'You can't use 18th century law for a digital world'
Andrus Ansip is serious about all things digital. He has just voted online in the Estonian parliamentary elections, quotes tech media and is up with what journalists write on Twitter.
As a vice-president of the EU commission, Ansip is in charge of establishing a "digital single market", which should bring down regulatory barriers and reduce costs for online businesses, services and customers in the EU.
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Unlike many of his colleagues who still bring big paper folders to the EU commission meetings, the former Estonian Prime Minister - used to a paperless government from back home - sports only his iPad and makes a point of keeping print-outs to a minimum.
"I was the first person in Estonia to give his digital signature, back in the days when I was mayor of Tartu, the second-largest town in Estonia," Ansip told this website on Tuesday (24 February).
During his nine years as prime minister, he oversaw the transformation of his country to a highly-digital society, where most dealings with the state or with private companies are online.
Key to this process is the smart ID card every Estonian citizen has and which can be used through a card reader and a special programme to sign documents online, fill in requests, for instance, for welfare benefits or for casting one's vote in national elections. The same facilities (minus voting) are now offered to foreigners as well, in a project called "e-residency".
Ansip recalls convincing Estonians to use these facilities was a slow process. It took six years to get the first million digital signatures. But then, in 2007, the Estonian government introduced the "once-only" principle - that the state is not allowed to ask citizens for the same information twice.
This meant that ministries, police, land registrars, welfare agencies were "forced" to communicate and make their services more efficient.
"The population of Estonia is 1.3 million and Estonians identified themselves digitally more than 325 million times. It means Estonians are giving 1 million signatures per week already," Ansip said.
As for Big Brother fears - that the state gathers too much data on its citizens - Ansip said that rather than having one big database, the "Estonian solution" is to have several smaller ones which can be cross-checked.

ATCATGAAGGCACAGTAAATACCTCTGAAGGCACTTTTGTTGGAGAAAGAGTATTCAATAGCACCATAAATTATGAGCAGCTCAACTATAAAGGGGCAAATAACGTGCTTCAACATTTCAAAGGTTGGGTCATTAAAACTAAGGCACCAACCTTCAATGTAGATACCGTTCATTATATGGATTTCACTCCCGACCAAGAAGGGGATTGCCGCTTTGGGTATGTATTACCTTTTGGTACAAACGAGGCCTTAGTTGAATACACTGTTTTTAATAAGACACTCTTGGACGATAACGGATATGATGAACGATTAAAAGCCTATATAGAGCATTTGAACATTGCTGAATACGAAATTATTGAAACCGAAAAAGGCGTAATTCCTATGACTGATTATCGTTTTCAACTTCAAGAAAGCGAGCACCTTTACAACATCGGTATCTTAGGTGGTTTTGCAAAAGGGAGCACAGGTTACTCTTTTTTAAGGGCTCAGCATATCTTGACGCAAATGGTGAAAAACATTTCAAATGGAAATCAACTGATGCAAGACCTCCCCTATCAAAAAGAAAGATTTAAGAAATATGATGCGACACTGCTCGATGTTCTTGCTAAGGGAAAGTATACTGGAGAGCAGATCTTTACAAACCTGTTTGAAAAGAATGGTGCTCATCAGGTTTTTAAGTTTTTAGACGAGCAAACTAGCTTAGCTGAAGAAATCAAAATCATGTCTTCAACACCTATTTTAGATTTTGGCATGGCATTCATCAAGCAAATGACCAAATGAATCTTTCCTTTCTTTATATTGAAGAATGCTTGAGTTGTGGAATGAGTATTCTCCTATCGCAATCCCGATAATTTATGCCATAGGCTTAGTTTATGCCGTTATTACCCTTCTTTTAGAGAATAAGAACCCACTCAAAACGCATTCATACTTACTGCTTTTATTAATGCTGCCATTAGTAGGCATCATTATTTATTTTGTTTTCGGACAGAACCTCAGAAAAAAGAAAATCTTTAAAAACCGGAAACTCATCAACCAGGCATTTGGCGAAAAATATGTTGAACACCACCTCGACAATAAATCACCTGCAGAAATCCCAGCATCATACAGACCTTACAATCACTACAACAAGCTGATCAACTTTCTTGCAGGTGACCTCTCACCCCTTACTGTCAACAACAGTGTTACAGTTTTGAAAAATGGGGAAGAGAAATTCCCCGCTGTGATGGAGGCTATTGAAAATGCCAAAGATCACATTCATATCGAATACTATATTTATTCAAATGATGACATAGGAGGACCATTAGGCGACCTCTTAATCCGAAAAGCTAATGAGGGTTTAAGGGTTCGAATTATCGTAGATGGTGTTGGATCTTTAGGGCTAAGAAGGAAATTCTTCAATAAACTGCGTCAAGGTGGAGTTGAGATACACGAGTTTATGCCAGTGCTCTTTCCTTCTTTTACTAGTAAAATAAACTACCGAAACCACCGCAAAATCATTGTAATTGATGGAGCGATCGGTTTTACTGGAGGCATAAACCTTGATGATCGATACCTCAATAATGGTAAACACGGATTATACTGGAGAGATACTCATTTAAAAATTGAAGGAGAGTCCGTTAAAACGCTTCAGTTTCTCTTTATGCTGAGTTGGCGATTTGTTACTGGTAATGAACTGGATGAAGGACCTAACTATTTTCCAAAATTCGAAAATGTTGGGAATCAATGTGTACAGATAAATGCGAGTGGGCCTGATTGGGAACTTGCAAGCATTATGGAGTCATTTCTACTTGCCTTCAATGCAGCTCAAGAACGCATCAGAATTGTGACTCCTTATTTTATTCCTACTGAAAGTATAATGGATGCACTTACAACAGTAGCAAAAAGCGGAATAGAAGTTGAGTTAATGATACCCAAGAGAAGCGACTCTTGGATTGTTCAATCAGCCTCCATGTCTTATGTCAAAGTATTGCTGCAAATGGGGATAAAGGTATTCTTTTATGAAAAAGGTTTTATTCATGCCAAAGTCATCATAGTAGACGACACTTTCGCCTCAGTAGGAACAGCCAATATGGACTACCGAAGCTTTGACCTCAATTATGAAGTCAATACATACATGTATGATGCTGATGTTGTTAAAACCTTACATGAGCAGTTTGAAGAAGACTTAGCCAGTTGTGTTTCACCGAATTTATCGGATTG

He said that by using digital signatures, the Estonian state was able to save two percent of its gross domestic product per year, which is equivalent to the defence budget.
But why did Estonia, a former Soviet country, embrace digital life to such a high degree? Ansip said it may have to do with the fact that they had to build everything from scratch.
"No legacy is an advantage in some cases. Sometimes it's more difficult to change the existing system than to start from zero. When banks in Estonia started to act as commercial banks, they just took the best technology and made online banking free of charge," Ansip said.
"This is one of the main reasons even our elderly people are so familiar with computers - 99.8 percent of bank transactions are made via the internet in Estonia and nobody knows who those 0.2 percent still using bank offices are," he quipped.
Queen Ann's law
In his new incarnation as "digital single market" czar, Ansip hopes to replicate at EU level the success of what he calls trigger measures - like the 'once-only' principle in Estonia which gave digital signatures a bump from one million in six years to one million a week.
"The reform of copyright legislation is one of these triggers," Ansip said, in reference to a pending reform which would give users the right to access online content in any EU country.
"Queen Ann in the year 1710 gave the right to make copies and somehow the mentality of the existing copyright system is still at the very beginning of the 18 century, but the world is digital already."
Currently, many subscriptions to online services - ranging from BBC shows to Netflix series and Spotify music - are limited by what is called "geoblocking", a country-by-country fragmentation of the online world.
"If you bought content legally in one country, you have to have the right to use it in another country," Ansip said.
"Honestly, I hate geoblocking," he said.
Ansip argued it is wrong to think film producers gain from smaller markets and discriminating against people based on where they come from.
He showed sympathy for people who argue that geoblocking, rather than programmes that give them a different geographic location online (VPN), should be illegal.
"In the physical world indeed, geoblocking is illegal because it is discrimination. If somebody says 'we will not sell this water to some people because of their nationality,' then it's discrimination. Huge scandal. But in the online world, they say it thousands, millions of times per day to our citizens. And it's not discrimination, it's part of our business model."
"I don't think we have to accept these kind of situations where people in the online world cannot do the same things as in the physical world," Ansip said.